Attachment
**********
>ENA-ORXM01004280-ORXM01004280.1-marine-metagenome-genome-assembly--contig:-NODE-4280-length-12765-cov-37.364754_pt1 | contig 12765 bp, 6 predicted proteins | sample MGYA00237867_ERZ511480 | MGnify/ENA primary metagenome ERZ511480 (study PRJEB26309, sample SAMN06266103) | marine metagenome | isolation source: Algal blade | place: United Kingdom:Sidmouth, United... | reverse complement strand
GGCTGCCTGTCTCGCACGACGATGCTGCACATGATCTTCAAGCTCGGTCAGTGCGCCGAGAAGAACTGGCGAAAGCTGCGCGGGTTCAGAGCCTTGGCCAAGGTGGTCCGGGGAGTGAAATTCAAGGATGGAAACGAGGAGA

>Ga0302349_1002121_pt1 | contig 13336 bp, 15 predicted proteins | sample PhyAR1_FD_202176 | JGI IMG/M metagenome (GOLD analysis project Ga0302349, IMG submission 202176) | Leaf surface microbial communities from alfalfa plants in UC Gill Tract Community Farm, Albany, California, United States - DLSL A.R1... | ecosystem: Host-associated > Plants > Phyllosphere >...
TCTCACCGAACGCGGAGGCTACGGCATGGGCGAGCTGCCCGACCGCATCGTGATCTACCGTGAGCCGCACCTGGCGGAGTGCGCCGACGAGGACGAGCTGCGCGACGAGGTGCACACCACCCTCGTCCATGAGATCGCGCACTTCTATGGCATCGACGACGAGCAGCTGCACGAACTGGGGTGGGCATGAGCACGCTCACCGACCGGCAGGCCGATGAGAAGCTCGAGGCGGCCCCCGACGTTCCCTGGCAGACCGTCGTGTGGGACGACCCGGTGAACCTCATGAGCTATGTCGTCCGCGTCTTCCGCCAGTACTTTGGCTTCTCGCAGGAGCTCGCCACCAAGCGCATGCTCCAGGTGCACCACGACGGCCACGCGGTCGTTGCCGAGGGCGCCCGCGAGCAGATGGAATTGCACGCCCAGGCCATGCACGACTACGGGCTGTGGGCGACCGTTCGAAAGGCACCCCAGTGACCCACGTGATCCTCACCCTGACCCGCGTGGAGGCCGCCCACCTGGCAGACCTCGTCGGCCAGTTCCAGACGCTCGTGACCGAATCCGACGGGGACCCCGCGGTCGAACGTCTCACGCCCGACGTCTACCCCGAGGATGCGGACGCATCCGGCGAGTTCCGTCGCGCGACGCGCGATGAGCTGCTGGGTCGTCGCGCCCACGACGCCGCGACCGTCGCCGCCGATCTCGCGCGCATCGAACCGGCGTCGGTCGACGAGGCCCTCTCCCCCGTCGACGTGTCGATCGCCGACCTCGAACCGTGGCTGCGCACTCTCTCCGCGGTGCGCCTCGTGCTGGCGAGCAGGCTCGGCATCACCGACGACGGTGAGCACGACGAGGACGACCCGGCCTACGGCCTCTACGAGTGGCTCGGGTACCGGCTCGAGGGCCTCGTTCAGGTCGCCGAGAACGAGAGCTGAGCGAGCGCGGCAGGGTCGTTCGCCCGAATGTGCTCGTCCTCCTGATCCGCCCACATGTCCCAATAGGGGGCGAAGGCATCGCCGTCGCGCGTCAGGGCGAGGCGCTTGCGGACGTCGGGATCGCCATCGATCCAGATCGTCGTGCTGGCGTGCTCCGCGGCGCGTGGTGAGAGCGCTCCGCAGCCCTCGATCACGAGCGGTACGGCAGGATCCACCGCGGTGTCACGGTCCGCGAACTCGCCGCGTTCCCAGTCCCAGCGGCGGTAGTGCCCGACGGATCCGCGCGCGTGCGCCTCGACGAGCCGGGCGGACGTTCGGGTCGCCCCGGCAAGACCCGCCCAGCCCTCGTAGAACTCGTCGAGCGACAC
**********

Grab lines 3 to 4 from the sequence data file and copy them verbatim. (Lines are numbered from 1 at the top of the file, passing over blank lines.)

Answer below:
>Ga0302349_1002121_pt1 | contig 13336 bp, 15 predicted proteins | sample PhyAR1_FD_202176 | JGI IMG/M metagenome (GOLD analysis project Ga0302349, IMG submission 202176) | Leaf surface microbial communities from alfalfa plants in UC Gill Tract Community Farm, Albany, California, United States - DLSL A.R1... | ecosystem: Host-associated > Plants > Phyllosphere >...
TCTCACCGAACGCGGAGGCTACGGCATGGGCGAGCTGCCCGACCGCATCGTGATCTACCGTGAGCCGCACCTGGCGGAGTGCGCCGACGAGGACGAGCTGCGCGACGAGGTGCACACCACCCTCGTCCATGAGATCGCGCACTTCTATGGCATCGACGACGAGCAGCTGCACGAACTGGGGTGGGCATGAGCACGCTCACCGACCGGCAGGCCGATGAGAAGCTCGAGGCGGCCCCCGACGTTCCCTGGCAGACCGTCGTGTGGGACGACCCGGTGAACCTCATGAGCTATGTCGTCCGCGTCTTCCGCCAGTACTTTGGCTTCTCGCAGGAGCTCGCCACCAAGCGCATGCTCCAGGTGCACCACGACGGCCACGCGGTCGTTGCCGAGGGCGCCCGCGAGCAGATGGAATTGCACGCCCAGGCCATGCACGACTACGGGCTGTGGGCGACCGTTCGAAAGGCACCCCAGTGACCCACGTGATCCTCACCCTGACCCGCGTGGAGGCCGCCCACCTGGCAGACCTCGTCGGCCAGTTCCAGACGCTCGTGACCGAATCCGACGGGGACCCCGCGGTCGAACGTCTCACGCCCGACGTCTACCCCGAGGATGCGGACGCATCCGGCGAGTTCCGTCGCGCGACGCGCGATGAGCTGCTGGGTCGTCGCGCCCACGACGCCGCGACCGTCGCCGCCGATCTCGCGCGCATCGAACCGGCGTCGGTCGACGAGGCCCTCTCCCCCGTCGACGTGTCGATCGCCGACCTCGAACCGTGGCTGCGCACTCTCTCCGCGGTGCGCCTCGTGCTGGCGAGCAGGCTCGGCATCACCGACGACGGTGAGCACGACGAGGACGACCCGGCCTACGGCCTCTACGAGTGGCTCGGGTACCGGCTCGAGGGCCTCGTTCAGGTCGCCGAGAACGAGAGCTGAGCGAGCGCGGCAGGGTCGTTCGCCCGAATGTGCTCGTCCTCCTGATCCGCCCACATGTCCCAATAGGGGGCGAAGGCATCGCCGTCGCGCGTCAGGGCGAGGCGCTTGCGGACGTCGGGATCGCCATCGATCCAGATCGTCGTGCTGGCGTGCTCCGCGGCGCGTGGTGAGAGCGCTCCGCAGCCCTCGATCACGAGCGGTACGGCAGGATCCACCGCGGTGTCACGGTCCGCGAACTCGCCGCGTTCCCAGTCCCAGCGGCGGTAGTGCCCGACGGATCCGCGCGCGTGCGCCTCGACGAGCCGGGCGGACGTTCGGGTCGCCCCGGCAAGACCCGCCCAGCCCTCGTAGAACTCGTCGAGCGACAC